The cost of keeping roads clear in NH is increasing

As winter weather hits New Hampshire, highway authorities expect to pay more to keep the roads clear this year. After snow and rain fell in New Hampshire Wednesday morning, the afternoon was relatively quiet at the Department of Transportation’s operations center. It wasn’t as bad as we expected, but we were out there this morning and ready for it,” said Richard Arcand of the DOT. Arcand said the department, while prepared, is tracking rising fuel consumption and salt costs. “If we have to go to the legislature to ask for more money, we will,” he told Platz in this year’s budget. “You don’t know where the increases are going or what the economy is going to look like from year to year,” he said. State officials said they’re also facing a shortage of drivers and are offering on-the-job training to help drivers get commercial licenses. “But the city is starting to break down, can we get them back on the road quickly?” and the state said that whatever the challenges, storm after storm all season the plows will be in action and ready to go, so we’ll definitely be able to pull it off,” Beattie said. The DOT provides real-time updates on road conditions on its website.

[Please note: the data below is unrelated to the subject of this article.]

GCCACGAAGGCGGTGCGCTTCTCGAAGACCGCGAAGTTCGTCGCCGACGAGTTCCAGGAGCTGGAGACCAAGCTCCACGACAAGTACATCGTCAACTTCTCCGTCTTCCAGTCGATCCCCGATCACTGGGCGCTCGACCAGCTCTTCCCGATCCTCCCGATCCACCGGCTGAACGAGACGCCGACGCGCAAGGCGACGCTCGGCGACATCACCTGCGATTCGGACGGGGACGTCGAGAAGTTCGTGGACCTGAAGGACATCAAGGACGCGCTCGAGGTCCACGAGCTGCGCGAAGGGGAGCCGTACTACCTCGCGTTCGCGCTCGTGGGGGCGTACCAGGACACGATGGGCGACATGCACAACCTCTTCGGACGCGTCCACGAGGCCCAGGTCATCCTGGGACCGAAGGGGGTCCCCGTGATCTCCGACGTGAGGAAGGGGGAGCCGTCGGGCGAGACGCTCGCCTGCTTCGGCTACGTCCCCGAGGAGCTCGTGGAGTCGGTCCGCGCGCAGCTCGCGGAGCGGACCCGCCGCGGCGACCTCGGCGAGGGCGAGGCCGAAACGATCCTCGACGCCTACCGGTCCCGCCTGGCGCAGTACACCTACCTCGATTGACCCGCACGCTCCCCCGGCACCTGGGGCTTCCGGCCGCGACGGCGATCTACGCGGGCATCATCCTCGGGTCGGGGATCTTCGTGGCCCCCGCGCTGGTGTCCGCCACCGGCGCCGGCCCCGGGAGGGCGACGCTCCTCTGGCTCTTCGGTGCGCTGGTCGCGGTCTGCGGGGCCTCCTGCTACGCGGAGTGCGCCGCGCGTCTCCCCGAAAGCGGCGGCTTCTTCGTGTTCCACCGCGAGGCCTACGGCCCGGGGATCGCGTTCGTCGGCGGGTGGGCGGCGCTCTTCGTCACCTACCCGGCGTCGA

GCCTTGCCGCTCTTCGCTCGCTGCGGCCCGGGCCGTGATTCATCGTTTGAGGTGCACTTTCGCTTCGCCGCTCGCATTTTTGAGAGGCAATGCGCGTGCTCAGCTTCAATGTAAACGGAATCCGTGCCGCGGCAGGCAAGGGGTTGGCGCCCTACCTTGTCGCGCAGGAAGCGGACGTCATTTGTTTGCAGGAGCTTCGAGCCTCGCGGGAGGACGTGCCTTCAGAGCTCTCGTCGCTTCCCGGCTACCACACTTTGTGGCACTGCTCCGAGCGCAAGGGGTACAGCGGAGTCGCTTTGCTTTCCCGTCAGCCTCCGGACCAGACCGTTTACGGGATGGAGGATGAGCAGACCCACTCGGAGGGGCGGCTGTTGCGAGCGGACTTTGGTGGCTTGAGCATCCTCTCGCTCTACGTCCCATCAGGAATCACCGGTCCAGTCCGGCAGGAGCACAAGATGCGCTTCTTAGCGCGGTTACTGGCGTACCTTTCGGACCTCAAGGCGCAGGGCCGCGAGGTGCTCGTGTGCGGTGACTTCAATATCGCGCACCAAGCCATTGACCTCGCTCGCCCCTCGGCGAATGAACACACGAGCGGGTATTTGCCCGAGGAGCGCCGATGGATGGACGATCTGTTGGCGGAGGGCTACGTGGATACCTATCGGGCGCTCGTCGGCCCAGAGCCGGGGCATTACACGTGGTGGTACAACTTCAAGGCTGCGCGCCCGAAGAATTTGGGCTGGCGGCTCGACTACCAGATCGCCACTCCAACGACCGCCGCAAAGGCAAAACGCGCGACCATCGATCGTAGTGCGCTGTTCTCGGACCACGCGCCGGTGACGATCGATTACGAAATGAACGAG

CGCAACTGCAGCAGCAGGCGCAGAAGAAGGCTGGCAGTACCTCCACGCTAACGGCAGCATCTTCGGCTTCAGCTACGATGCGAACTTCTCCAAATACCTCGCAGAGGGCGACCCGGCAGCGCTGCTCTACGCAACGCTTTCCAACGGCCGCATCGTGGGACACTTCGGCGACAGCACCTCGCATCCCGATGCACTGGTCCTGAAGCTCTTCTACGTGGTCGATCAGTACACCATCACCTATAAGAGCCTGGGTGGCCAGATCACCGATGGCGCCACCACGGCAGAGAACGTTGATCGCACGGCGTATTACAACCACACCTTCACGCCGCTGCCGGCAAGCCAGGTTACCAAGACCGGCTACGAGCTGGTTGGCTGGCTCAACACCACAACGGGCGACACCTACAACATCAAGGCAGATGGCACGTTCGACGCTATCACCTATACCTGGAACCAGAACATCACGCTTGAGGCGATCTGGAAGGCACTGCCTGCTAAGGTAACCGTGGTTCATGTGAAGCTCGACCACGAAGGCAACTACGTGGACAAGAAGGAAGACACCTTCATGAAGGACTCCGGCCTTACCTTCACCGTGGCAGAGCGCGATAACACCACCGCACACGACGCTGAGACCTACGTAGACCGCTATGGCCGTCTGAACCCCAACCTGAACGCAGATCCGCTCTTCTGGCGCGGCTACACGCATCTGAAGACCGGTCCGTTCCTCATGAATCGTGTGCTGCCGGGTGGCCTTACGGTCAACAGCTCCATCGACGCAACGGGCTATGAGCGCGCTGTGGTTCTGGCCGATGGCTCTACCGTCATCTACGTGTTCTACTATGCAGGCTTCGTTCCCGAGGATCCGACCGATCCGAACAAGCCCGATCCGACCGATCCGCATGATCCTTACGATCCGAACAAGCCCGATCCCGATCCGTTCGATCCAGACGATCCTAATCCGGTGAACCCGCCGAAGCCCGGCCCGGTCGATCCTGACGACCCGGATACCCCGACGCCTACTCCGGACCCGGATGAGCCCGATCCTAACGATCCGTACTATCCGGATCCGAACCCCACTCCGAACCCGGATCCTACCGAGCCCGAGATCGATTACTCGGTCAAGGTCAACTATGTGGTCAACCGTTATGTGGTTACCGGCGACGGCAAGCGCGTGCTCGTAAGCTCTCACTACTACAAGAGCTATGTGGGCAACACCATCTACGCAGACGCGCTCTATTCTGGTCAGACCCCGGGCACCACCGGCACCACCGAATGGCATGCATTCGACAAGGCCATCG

As winter weather hits New Hampshire, highway authorities expect to pay more to keep the roads clear this year.

After snow and rain fell in New Hampshire on Wednesday morning, the afternoon was relatively quiet at the Department of Transportation’s operations center.

“It wasn’t as bad as we expected, but we were out there this morning and ready for it,” said Richard Arcand of the DOT.

Arcand said that while prepared, the department is tracking rising fuel and salt costs.

“If we have to go to the legislature to ask for more money, we will,” he said.

The City of Laconia is also seeing cost increases, but City Manager Kirk Beattie gives some leeway in this year’s budget.

“You don’t know where the increases are going or what the economy is going to look like from year to year,” he said.

While inflation has increased costs, Beattie says Laconia is also struggling to find enough drivers. State officials said they are also facing a shortage of drivers and are offering on-the-job training to help drivers obtain commercial licenses.

Supply chain issues have raised concerns about finding replacement parts for plows and other equipment, Beattie said.

“If our vehicles break down, can we get them back on the road quickly?” he said.

But the city and state said no matter the challenges, the plows will be in action storm after storm throughout the season.

“It’s a service where we have no choice but to get our roads clean, safe and roadworthy, so we’ll definitely be able to pull it off,” said Beattie.

The DOT offers real-time road condition updates on its website.

Source